We have demonstrated the application of electron probe X-ray microanalysis to studies aimed at determining the role of the ionic environment in the maintenance of a stable chromatin structure during interphase. Our results indicate that X-ray microanalysis can be used to accurately measure the concentration of ions, such as Na+ and K+ within subcellular compartments. We also present evidence from our X-ray microanalysis studies to show that only a portion of the K+ in the interphase nucleus is in a free ionic state and that the rest of the intranuclear K+ is adsorbed to intranuclear macromolecules. The stable structural state of interphase chromatin was correlated with the maintenance of a normal range in the chemical activities of monovalent ions in the oocyte nucleus. Finally, we demonstrated that the chemical activity of the monovalent ions probably increases beyond this normal interphase range as the chromatin in the nucleus condenses into discrete chromosomes during the first meiotic division in the amphibian oocyte. The above observations support the hypothesis of Kellermayer et al. (1984) that the maintenance of chromatin structure in the nucleus of living cells requires a balance between the presence or absence of mobile nuclear proteins and the chemical activity of monovalent cations. It also suggests that an elevation of the chemical activity of the monovalent cations above a normal range will result in the destabilization of interphase chromatin structure. It is hypothesized that an elevation of monovalent cations may be directly involved in the structural and functional changes in chromatin which are known to take place at the time of meiosis and mitosis.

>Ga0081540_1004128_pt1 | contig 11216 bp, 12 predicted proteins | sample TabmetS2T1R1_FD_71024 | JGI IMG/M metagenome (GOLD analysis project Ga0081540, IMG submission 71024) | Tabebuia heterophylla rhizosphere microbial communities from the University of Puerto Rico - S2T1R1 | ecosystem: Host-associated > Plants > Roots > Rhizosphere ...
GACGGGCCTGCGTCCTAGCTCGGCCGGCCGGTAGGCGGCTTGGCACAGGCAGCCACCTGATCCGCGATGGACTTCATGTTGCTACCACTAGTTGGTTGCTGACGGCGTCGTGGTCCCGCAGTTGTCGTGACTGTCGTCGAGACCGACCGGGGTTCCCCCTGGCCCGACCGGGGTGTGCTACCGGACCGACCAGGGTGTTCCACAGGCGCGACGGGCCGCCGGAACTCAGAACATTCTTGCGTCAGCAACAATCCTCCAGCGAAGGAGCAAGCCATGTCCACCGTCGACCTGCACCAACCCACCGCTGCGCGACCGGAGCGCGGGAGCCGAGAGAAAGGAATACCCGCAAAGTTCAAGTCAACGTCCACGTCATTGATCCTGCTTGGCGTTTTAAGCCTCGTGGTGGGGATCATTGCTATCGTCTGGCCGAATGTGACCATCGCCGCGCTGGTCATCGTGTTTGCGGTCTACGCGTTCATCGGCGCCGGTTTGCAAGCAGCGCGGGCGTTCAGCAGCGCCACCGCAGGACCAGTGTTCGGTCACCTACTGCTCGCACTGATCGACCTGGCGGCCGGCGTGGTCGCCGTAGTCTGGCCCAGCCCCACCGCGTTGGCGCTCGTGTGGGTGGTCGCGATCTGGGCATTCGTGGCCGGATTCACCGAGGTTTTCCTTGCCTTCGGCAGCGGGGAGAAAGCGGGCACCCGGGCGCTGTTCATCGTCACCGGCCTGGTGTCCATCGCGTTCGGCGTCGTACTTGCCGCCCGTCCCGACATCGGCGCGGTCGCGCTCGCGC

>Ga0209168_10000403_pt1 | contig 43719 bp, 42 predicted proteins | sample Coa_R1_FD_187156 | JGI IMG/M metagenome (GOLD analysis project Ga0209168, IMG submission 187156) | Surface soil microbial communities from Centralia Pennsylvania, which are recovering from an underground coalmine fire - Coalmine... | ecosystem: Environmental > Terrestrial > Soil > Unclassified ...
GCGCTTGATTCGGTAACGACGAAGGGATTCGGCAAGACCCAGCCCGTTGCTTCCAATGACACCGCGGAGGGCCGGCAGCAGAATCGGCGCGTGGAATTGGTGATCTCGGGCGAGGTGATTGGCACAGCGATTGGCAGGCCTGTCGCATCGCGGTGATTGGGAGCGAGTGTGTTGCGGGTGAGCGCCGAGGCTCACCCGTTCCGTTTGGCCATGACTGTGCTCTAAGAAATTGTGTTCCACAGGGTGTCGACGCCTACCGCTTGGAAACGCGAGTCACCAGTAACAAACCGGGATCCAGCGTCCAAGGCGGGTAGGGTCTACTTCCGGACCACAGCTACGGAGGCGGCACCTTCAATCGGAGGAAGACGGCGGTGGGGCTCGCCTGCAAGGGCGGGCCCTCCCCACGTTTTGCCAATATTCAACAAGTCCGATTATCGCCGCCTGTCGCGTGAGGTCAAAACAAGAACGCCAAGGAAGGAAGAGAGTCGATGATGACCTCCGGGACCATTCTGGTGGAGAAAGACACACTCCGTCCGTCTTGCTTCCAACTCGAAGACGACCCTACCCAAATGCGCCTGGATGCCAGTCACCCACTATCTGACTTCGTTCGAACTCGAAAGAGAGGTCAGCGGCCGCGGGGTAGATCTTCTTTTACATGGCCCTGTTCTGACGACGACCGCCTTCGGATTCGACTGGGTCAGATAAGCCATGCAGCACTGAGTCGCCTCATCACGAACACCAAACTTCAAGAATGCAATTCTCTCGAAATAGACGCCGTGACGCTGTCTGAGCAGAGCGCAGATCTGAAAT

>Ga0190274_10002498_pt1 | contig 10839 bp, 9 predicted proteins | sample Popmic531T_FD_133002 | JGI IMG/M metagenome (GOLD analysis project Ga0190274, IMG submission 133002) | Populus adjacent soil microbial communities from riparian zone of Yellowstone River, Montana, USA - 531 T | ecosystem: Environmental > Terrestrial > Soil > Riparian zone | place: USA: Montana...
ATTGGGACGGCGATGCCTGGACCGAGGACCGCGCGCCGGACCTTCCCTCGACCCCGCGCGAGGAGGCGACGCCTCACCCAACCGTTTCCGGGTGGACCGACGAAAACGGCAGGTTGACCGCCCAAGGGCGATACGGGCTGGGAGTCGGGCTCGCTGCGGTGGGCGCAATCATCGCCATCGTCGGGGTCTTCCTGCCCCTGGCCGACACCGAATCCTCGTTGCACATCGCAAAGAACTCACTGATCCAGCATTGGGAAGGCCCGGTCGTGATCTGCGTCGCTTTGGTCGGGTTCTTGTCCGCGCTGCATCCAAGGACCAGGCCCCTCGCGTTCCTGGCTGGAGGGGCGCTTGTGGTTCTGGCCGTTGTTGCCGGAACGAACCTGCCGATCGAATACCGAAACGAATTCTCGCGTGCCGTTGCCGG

|Original language||English (US)|
|Number of pages||17|
|Journal||Progress in clinical and biological research|
|State||Published - 1985|
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